“The Bachelorette” is heading back into production, Variety has learned exclusively.
While no exact start date set, the ABC reality dating show will be revving up imminently — with heavy-duty safety precautions placed on the production, due to concerns surrounding coronavirus.
“The Bachelorette” will mark the first major show to head back into production in the United States, following the industry-wide shutdown due to the pandemic.
Warner Horizon Unscripted confirms to Variety that the studio is preparing to begin production on “The Bachelorette” soon, and that the cast will begin traveling to an isolated location for the duration of production for health and safety reasons.
The entire season will be shot in a quarantined location with all cast and crew members living on-site. Everyone will be tested before they enter the location, and regular testing and temperature checks are expected. The protocols being put in place are said to be very strict and conservative.
“The cast will start traveling very soon because there has to be a quarantine period,” a person familiar with production explains.
The studio declined to offer any other details, including the location and start date. A source says the season will shoot in a private area in Southern California, but not in Los Angeles county.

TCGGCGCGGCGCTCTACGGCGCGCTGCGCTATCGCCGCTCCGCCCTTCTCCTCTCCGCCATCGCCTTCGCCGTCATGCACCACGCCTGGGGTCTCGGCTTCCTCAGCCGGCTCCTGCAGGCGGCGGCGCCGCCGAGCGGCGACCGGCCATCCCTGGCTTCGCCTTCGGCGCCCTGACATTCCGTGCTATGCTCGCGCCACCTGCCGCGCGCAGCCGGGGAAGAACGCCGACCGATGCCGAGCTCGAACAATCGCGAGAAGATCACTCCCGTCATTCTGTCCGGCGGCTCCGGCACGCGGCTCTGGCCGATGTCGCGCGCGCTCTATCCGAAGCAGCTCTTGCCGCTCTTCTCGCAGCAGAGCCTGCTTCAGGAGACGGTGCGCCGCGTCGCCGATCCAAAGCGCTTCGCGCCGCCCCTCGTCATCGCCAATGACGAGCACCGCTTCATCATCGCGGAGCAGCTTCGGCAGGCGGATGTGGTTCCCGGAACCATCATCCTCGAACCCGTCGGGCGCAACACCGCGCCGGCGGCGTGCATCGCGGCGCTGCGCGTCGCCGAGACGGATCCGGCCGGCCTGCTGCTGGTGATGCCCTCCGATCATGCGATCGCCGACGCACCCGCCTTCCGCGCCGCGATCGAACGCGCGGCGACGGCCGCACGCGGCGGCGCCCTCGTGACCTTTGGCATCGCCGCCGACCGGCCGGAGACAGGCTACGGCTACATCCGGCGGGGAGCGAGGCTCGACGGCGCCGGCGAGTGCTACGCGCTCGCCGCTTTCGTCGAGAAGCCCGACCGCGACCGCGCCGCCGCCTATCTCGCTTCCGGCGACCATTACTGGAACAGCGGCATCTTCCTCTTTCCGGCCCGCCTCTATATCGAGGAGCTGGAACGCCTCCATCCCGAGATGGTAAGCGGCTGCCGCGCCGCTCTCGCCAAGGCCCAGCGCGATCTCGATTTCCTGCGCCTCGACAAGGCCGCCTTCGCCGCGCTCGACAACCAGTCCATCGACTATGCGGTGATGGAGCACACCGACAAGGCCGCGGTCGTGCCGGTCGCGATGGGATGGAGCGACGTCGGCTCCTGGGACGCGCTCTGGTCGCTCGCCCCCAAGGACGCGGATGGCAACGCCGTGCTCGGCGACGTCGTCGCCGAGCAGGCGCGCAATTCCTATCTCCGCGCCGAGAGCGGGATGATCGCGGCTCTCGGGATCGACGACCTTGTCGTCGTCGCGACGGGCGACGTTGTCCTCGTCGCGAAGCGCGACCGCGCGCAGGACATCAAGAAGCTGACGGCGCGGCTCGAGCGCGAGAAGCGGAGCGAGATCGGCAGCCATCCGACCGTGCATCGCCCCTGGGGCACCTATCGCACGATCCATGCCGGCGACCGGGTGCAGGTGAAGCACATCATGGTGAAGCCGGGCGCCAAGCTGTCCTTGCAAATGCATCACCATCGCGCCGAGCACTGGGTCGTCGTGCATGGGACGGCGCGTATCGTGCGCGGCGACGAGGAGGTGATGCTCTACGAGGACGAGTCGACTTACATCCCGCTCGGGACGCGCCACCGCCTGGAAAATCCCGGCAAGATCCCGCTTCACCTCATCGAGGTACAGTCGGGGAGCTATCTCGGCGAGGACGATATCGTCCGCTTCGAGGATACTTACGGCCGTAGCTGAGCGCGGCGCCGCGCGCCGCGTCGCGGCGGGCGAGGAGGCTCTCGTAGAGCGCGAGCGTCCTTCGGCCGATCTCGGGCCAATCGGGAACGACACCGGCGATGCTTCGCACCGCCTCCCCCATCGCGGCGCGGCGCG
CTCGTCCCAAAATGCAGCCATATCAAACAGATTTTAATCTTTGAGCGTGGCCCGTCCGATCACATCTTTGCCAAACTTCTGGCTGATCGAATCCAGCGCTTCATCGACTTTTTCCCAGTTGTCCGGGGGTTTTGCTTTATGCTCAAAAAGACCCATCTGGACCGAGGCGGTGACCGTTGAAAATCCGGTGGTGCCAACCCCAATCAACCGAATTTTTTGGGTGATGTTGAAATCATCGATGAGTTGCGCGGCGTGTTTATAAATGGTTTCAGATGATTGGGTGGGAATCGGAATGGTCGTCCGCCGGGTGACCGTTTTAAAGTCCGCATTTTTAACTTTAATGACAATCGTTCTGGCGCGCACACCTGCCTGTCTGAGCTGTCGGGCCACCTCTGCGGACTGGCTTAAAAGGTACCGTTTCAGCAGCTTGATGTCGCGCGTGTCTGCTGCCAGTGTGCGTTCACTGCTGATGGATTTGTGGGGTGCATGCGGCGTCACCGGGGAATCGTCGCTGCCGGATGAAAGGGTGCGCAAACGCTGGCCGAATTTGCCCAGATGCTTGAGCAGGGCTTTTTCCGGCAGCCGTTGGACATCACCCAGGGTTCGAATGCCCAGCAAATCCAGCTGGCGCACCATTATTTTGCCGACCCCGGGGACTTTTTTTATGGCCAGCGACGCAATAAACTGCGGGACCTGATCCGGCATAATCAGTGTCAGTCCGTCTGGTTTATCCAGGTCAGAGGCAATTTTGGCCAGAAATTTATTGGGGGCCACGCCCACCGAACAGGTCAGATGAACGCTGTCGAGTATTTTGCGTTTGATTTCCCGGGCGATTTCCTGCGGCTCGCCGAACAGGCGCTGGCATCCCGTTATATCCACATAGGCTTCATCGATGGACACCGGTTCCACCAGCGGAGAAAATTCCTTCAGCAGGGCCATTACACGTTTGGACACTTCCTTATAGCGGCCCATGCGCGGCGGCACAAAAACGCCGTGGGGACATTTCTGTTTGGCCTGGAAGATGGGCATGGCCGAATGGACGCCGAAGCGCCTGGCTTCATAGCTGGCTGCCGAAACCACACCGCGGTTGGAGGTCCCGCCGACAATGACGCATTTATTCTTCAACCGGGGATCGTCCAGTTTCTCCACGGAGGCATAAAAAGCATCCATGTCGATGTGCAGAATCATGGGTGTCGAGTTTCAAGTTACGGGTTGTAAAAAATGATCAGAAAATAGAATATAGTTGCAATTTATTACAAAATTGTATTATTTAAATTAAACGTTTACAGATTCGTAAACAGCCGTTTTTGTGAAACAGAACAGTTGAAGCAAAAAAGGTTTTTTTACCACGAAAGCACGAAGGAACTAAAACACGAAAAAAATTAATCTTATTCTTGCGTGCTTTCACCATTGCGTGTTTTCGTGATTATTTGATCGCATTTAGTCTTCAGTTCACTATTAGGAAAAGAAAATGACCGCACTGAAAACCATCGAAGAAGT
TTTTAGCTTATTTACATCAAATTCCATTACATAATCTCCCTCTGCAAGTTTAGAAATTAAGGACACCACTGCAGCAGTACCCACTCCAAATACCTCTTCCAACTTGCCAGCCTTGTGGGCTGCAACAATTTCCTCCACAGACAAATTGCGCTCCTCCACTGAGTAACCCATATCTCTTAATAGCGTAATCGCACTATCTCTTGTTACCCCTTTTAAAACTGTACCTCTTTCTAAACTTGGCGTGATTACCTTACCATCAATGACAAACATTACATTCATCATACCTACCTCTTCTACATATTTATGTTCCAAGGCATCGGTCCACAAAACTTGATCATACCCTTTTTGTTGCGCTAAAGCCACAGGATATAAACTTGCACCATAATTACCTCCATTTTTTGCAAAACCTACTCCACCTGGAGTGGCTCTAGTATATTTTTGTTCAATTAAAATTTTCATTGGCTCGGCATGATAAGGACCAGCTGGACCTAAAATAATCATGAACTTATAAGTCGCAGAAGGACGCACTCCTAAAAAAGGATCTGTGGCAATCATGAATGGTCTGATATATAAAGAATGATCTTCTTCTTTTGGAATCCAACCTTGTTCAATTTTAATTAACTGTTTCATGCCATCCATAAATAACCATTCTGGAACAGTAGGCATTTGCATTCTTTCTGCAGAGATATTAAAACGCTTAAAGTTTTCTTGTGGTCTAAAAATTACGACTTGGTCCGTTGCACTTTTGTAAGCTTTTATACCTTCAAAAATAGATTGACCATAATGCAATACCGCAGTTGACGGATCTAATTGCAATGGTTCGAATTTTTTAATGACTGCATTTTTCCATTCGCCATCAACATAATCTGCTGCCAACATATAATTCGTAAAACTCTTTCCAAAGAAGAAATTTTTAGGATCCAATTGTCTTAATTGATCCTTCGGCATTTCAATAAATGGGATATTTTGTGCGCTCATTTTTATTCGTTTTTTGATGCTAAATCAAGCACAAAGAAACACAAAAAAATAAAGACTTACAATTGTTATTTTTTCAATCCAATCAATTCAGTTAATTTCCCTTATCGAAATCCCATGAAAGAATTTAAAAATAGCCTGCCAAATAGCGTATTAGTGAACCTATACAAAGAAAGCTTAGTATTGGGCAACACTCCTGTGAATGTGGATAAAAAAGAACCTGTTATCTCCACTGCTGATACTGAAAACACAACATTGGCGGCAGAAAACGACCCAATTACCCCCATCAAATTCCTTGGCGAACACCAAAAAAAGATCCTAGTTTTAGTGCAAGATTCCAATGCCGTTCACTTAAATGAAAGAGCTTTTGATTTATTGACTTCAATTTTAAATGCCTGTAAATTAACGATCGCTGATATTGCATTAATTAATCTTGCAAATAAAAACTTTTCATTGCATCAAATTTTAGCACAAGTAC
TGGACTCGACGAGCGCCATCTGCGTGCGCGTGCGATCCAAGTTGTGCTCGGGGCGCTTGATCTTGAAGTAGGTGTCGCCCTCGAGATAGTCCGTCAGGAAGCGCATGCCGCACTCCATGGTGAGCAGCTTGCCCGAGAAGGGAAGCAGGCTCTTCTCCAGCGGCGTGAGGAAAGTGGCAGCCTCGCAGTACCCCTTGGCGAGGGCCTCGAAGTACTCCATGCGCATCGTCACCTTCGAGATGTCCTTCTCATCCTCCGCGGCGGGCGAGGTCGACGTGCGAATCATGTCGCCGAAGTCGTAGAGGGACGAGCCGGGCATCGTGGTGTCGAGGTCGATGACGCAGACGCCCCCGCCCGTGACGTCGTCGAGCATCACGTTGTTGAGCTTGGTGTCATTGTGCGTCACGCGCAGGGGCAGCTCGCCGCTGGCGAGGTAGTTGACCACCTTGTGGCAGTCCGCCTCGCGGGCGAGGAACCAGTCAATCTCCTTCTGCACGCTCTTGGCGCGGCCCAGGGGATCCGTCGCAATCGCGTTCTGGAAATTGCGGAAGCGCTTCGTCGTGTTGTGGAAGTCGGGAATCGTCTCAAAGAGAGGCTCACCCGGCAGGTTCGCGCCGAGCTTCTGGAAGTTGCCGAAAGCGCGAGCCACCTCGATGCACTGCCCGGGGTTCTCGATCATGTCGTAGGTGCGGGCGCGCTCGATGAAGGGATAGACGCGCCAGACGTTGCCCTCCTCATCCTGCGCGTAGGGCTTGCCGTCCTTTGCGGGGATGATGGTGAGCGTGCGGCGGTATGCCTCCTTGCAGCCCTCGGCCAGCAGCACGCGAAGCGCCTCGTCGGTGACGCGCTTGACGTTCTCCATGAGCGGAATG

An exact premiere date has not been set by ABC, but the network previously revealed that “Bachelorette” would air on Tuesdays this fall at 8 p.m.
Sources close to the show say that negotiations with unions to re-start production are still ongoing, along with other productions looking to get back to business after the COVID-19 shut-down. Unions are approving individual productions restarting on a one-by-one basis, and discussions are moving quickly enough that the team behind “Bachelorette” wanted to be ready for when they are given the greenlight.
Since “Bachelorette” has the ability to quarantine the entire cast and crew in an isolated location — unlike many scripted series that shoot on soundstage on studio lots — producers believe that risk is limited. The safety precautions put in place will be more vigorous than most other productions, just given the nature of the show.
“We obviously can’t shoot a dating show with people in close quarters where people aren’t cleared and we know everything is safe,” an insider says. “It will be a super safe paradise for everyone to shoot the show.”
No visitors will be allowed and no members of the press will be invited to set, effectively creating a bubble around “The Bachelorette” production.
“Health and safety of our crew and cast is the number one concern,” an insider explains, adding that there is always an on-set medic on “The Bachelor” franchise, even before the pandemic. “There is always robust care for our team, and that will be the case as they isolate and shoot the show. Production is going above-and-beyond the recommendations.”
Production on the show was halted in mid-March, right as shooting was set to begin. No major scenes were shot, other than a few moments with leading lady Clare Crawley. The production shut-down allowed time for re-casting, so some of Crawley’s originally-announced contestants have been removed, and new suits have been added. (Matt James, who was initially cast as a contestant for Crawley’s season, was selected as ABC’s first-ever Black “Bachelor,” and his season is expected to air in Jan. 2021.)